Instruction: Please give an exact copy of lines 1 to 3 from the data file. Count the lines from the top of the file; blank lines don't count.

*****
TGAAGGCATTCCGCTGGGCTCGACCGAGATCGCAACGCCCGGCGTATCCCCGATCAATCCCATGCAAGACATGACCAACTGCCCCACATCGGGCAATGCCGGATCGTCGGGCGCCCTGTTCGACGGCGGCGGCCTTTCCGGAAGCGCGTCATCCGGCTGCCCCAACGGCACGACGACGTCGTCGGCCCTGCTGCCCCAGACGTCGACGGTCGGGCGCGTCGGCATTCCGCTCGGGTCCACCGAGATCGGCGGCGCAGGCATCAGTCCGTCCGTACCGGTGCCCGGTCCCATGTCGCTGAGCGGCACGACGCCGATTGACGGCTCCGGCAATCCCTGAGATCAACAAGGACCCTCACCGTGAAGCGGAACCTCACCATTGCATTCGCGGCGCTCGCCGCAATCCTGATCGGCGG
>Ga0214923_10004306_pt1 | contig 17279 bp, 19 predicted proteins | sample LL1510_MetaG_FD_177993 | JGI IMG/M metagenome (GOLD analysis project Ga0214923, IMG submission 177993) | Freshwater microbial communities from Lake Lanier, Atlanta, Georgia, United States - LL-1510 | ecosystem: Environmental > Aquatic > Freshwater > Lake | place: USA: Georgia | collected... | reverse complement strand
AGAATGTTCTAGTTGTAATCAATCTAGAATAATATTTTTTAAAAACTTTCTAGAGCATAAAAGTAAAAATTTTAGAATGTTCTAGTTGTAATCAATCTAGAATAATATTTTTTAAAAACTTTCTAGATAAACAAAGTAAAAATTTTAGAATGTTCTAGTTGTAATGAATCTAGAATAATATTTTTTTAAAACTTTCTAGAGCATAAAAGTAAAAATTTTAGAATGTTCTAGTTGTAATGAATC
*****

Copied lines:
TGAAGGCATTCCGCTGGGCTCGACCGAGATCGCAACGCCCGGCGTATCCCCGATCAATCCCATGCAAGACATGACCAACTGCCCCACATCGGGCAATGCCGGATCGTCGGGCGCCCTGTTCGACGGCGGCGGCCTTTCCGGAAGCGCGTCATCCGGCTGCCCCAACGGCACGACGACGTCGTCGGCCCTGCTGCCCCAGACGTCGACGGTCGGGCGCGTCGGCATTCCGCTCGGGTCCACCGAGATCGGCGGCGCAGGCATCAGTCCGTCCGTACCGGTGCCCGGTCCCATGTCGCTGAGCGGCACGACGCCGATTGACGGCTCCGGCAATCCCTGAGATCAACAAGGACCCTCACCGTGAAGCGGAACCTCACCATTGCATTCGCGGCGCTCGCCGCAATCCTGATCGGCGG
>Ga0214923_10004306_pt1 | contig 17279 bp, 19 predicted proteins | sample LL1510_MetaG_FD_177993 | JGI IMG/M metagenome (GOLD analysis project Ga0214923, IMG submission 177993) | Freshwater microbial communities from Lake Lanier, Atlanta, Georgia, United States - LL-1510 | ecosystem: Environmental > Aquatic > Freshwater > Lake | place: USA: Georgia | collected... | reverse complement strand
AGAATGTTCTAGTTGTAATCAATCTAGAATAATATTTTTTAAAAACTTTCTAGAGCATAAAAGTAAAAATTTTAGAATGTTCTAGTTGTAATCAATCTAGAATAATATTTTTTAAAAACTTTCTAGATAAACAAAGTAAAAATTTTAGAATGTTCTAGTTGTAATGAATCTAGAATAATATTTTTTTAAAACTTTCTAGAGCATAAAAGTAAAAATTTTAGAATGTTCTAGTTGTAATGAATC